A London-based scientist’s ingenious method of obtaining data for research into disease-causing micro-organisms has been awarded the “Ig Nobel” prize. Karina Acevedo-Whitehouse used a remote-control helicopter to get breath samples from whales as they surfaced. She hung petri dishes from the mini-choppers, collecting samples of gases and mucus exhaled by the creatures. Dr Acevedo-Whitehouse told the BBC, “My colleagues and I are actually quite proud to receive this award now. Beyond the actual results (which are actually very interesting) we certainly have had fun doing our whale-snot research!”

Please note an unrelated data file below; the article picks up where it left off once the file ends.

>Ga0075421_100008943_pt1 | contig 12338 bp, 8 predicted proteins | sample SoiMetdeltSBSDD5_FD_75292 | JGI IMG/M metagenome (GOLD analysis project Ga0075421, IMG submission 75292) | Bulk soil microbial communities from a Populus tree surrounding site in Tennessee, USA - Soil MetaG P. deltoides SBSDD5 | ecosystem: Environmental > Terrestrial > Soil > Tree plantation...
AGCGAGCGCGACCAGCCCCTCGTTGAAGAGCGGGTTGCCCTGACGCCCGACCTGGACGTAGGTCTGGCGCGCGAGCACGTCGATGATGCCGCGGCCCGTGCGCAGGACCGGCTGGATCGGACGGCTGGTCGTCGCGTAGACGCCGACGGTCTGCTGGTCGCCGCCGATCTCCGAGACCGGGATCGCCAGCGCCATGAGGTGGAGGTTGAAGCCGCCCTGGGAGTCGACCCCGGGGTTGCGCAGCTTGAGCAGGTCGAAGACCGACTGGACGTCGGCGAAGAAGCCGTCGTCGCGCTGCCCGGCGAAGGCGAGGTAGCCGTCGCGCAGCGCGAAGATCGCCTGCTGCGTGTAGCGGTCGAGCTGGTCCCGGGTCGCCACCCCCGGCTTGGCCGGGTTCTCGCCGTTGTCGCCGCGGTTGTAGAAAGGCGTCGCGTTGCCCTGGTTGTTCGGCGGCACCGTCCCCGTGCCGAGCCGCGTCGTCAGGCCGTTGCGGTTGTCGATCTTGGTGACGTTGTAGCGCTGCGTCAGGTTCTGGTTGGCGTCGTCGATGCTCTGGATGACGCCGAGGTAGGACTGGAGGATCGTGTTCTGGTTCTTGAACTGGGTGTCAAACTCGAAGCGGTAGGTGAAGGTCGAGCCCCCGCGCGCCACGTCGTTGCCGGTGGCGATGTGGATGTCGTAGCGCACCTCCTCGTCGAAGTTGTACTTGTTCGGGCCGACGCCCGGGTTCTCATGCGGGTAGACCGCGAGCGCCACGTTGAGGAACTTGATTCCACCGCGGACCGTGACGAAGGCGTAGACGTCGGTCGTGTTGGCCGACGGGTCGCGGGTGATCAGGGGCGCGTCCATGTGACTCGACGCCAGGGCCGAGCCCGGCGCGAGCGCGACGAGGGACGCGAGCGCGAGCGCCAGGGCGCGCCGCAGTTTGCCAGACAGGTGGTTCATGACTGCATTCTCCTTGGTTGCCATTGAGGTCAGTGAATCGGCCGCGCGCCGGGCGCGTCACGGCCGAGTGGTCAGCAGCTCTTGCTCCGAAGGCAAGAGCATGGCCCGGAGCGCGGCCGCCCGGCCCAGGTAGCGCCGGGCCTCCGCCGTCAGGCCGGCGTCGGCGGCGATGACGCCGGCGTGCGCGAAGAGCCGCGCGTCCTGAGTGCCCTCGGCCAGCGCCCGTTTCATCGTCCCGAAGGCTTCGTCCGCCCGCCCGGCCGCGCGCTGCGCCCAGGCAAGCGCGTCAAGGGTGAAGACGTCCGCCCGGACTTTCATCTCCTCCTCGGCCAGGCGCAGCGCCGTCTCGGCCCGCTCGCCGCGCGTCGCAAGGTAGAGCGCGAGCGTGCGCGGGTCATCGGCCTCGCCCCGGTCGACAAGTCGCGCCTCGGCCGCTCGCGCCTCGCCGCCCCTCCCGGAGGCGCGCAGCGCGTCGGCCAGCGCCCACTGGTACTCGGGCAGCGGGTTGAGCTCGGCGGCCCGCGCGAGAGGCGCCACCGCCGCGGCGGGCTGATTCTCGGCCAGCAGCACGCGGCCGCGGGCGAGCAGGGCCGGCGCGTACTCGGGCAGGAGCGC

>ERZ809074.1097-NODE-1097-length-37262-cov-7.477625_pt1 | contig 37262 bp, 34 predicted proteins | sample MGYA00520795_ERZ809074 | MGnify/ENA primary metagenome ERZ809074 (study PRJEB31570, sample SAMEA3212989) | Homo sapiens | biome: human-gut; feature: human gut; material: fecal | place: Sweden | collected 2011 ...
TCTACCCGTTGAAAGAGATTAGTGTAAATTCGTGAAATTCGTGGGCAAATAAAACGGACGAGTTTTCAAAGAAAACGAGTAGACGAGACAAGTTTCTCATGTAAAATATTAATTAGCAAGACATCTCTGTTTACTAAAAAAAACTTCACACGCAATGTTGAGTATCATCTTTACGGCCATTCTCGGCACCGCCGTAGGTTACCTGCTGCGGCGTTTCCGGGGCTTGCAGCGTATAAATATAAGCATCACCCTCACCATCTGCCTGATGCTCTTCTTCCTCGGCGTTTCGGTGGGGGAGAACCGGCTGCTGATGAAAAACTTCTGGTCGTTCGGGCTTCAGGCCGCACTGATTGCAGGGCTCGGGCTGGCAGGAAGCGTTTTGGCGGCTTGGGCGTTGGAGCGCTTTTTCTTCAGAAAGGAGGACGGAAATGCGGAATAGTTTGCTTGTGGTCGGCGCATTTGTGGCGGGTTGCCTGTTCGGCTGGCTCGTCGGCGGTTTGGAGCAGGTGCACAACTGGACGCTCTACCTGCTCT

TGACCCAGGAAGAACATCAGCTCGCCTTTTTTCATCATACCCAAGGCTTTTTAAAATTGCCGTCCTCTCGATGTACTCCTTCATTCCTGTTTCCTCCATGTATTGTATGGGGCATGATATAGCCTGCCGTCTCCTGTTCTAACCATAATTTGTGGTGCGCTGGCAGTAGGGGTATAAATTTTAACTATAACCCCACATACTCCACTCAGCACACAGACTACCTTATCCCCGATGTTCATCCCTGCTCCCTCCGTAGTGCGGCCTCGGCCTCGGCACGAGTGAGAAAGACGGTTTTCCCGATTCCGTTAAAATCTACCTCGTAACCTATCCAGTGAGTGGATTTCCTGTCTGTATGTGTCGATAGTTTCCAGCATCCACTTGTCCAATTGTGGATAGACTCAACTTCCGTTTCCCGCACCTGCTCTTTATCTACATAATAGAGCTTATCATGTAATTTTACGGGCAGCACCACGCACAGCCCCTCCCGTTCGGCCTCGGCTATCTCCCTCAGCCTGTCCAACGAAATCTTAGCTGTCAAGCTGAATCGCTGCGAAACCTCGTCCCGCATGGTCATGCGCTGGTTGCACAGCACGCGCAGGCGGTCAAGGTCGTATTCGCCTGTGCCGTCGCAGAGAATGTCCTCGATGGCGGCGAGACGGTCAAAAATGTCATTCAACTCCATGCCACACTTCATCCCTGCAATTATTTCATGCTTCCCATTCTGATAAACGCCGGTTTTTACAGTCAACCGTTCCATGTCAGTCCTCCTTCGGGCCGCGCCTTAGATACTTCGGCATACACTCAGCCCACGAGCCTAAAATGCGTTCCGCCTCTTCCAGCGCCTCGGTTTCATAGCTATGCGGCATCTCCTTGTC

This year’s was the 21st Ig Nobel awards, an event organized by the science humor magazine Annals of Improbable Research. The bizarre event included actual Nobel Laureates handing over the prizes. Other amusing research lauded at the Harvard Igs included proof that germs tend to cling to bearded scientists and research that proved symptoms of asthma could be treated by riding a roller-coaster.
For a full list of Ig Nobel Prize winners, click here.